When we are high on oxytocin, we also adapt how we donate money to charities. We become more likely to donate to social charities rather than environmental charities. Experiments have also compared how we spend money on goods when we take oxytocin versus a placebo. Compared to placebo, oxytocin doubles the price we are willing to pay for sustainable goods that are framed in terms of social benefits (e.g. fighting poverty, improving labor conditions). But when sustainability is framed in terms of environmental benefits (e.g. conservation, biodiversity), the price we are willing to pay does not change.
We may find traces of altruism in our genes. Studies on twins allow us to test how much of a particular trait could be explained by genetics versus environment. For example, if identical twins who are reared in separate families happen to be more closely matched on a trait than non-identical twins reared in the same family, that’s a strong sign that genetics plays a major role in defining that trait. According to twin studies, around 50% of the variability in empathy and altruism can be explained by genetics.
Researchers are beginning to find gene candidates related to our altruistic tendencies. Evidence has specifically linked prosocial behavior to genes that regulate hormones including vasopressin and oxytocin. Dopamine — a neurotransmitter recruited in functions such as reward and motivation — also seems relevant to altruism. In one experiment, participants were paid to complete some tough cognitive tasks, and were then asked whether they wanted to donate any of their hard-earned cash to a poor child living in Peru. Participants who carried a specific form of a gene involved in catabolizing dopamine (the COMT gene) donated around twice as much money as the people who lacked that particular form. Social behavior is complicated, so unsurprisingly, the story of altruism seems to involve several hormones, genes, and brain networks.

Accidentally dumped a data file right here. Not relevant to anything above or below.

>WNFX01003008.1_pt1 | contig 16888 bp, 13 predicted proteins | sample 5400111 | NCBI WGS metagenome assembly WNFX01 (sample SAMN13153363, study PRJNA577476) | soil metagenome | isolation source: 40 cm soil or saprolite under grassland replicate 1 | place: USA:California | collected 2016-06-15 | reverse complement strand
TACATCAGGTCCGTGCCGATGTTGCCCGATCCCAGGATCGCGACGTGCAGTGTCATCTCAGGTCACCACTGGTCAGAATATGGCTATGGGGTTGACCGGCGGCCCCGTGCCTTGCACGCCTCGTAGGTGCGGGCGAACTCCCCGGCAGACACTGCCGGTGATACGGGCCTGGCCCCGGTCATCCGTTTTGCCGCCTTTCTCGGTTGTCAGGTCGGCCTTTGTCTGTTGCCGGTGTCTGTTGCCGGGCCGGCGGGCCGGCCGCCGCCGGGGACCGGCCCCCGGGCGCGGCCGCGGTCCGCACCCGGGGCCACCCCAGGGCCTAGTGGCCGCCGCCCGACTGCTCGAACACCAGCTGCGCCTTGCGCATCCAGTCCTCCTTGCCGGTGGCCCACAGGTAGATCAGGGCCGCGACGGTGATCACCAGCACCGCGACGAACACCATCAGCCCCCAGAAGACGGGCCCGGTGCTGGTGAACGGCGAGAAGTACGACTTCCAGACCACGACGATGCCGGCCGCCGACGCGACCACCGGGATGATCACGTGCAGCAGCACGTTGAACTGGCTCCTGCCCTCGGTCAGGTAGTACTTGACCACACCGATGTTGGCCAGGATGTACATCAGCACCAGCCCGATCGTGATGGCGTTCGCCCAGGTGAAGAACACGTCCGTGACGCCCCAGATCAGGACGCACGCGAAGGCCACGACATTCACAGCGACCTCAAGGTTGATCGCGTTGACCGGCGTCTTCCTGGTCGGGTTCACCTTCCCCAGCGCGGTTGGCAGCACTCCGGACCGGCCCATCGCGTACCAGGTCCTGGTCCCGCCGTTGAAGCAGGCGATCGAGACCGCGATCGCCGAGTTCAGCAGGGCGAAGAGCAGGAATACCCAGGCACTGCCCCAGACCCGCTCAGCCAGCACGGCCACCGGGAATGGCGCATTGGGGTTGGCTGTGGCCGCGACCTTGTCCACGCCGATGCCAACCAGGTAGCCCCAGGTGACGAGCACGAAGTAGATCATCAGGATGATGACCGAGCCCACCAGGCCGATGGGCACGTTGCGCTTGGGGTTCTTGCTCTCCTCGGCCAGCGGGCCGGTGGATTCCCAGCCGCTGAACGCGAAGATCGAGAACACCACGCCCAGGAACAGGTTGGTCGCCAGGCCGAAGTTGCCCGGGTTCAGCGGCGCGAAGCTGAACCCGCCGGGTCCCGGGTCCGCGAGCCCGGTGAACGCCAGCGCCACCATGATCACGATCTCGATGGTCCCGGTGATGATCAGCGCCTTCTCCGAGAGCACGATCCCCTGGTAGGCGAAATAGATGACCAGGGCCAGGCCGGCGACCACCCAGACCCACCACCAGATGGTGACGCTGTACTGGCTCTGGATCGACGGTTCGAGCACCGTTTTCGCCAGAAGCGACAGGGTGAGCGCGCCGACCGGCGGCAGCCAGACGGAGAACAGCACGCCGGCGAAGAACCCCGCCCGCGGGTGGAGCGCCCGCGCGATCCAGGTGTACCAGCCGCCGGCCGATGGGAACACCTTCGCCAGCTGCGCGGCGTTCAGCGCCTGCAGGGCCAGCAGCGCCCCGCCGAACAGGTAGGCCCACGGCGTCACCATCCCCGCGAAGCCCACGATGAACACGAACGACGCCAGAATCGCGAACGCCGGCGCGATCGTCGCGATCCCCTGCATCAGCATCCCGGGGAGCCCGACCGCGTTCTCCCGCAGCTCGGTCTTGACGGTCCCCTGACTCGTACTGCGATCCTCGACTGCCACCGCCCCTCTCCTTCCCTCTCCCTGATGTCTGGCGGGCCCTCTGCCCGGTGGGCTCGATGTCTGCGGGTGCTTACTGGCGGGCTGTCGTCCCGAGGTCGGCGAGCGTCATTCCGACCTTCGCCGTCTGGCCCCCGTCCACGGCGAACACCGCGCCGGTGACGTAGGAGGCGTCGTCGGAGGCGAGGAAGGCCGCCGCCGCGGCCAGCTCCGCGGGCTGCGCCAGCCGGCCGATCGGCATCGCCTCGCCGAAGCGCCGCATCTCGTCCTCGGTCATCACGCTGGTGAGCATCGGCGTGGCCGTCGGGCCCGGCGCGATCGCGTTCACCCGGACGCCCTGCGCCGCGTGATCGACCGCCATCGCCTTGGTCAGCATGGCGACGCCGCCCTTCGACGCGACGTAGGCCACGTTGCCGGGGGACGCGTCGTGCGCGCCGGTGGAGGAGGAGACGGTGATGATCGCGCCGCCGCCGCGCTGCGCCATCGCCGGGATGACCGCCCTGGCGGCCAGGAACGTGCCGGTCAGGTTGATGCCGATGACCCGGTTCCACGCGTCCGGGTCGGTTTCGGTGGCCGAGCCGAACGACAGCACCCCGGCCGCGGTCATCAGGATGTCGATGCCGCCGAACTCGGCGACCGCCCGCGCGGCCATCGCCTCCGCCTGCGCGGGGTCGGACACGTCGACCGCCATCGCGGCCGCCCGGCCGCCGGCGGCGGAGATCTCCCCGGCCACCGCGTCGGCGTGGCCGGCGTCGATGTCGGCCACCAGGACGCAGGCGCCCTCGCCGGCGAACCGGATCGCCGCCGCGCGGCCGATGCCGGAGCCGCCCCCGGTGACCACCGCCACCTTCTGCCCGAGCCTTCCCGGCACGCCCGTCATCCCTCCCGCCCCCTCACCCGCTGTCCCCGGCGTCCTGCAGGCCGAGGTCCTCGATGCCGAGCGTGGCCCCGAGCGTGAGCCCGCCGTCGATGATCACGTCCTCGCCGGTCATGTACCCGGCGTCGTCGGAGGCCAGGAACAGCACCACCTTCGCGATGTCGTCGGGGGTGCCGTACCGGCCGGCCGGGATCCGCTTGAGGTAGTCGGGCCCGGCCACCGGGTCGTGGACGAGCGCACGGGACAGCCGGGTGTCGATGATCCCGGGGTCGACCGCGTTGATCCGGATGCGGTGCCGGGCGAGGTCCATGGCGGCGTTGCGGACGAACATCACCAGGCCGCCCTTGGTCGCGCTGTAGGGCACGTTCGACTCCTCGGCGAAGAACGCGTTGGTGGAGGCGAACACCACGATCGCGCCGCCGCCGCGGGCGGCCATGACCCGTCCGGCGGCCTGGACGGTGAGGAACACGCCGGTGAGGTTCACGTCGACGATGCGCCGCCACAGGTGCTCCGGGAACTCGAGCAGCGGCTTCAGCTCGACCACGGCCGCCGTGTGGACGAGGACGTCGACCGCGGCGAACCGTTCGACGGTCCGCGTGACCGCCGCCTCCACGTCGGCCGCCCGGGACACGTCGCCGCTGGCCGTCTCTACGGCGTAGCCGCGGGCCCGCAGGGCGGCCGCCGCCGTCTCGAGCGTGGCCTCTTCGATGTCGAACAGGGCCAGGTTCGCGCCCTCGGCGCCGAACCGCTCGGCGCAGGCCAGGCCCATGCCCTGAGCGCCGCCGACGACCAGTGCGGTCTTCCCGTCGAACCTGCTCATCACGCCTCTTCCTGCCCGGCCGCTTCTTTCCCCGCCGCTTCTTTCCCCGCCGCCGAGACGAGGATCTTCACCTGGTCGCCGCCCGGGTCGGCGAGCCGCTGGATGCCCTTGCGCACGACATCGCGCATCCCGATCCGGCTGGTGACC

The amazing levels of self-sacrifice from some people has earned them the label of “extraordinary altruists”. In academic literature, this label commonly refers to people who donate a kidney to a stranger. This is clearly a tremendous act of kindness: the donor goes through major surgery and takes on health risks in order to save the life of someone they do not know. The brains of extraordinary altruists look like the inverse of a psychopath’s brain. When you compare their brains to a typical population, the altruists have larger amygdalae that are more responsive to fearful facial expressions. Psychopaths have precisely the opposite pattern: smaller amygdalae and less emotional reactivity.
Another recent study from late 2018 took a different approach in analyzing the brains of extraordinary altruists. Kidney donors had their brains scanned while a painful pressure was delivered to their thumb. On some trials, instead of receiving the pain themselves, they watched the pain being delivered to another person’s hand. When researchers examined the levels of activity in the anterior insula of the brain, they found overlapping activity for experiencing pain directly versus watching pain in others. This overlap was greater for the altruists than for typical people. The more reactive their insula was for personally experienced pain, the more reactive it was for empathic pain when watching others get hurt. In other words, evidence consistently shows that altruists have strong indicators of compassion and empathy in their brain, and this predicts their abundant desire to help.
Another group of extraordinary altruists are people who have won a Carnegie Hero Medal for heroic acts as a civilian. Researchers examined the testimonies of medal winners from published interviews, and found that they frequently described acting automatically and intuitively during their moments of heroism. Even when there was sufficient time for them to deliberate over what to do and reflect upon their decision before becoming a hero, their behavior was still dominated by intuition.
This also fits the descriptions of another recent hero, James Shaw Jr, who single-handedly wrestled a weapon away from an active gunman during the 2018 Nashville Waffle House Shooting. Listen to how he describes the quickly unfolding events in the interview below. He does not believe that he should be considered a hero because his actions were instinctive and he was not thinking about saving the lives of other people at the time. But, of course, his courage and life-saving instinct make him a hero regardless of the speed or automaticity of his actions. Heroism does not require deliberation.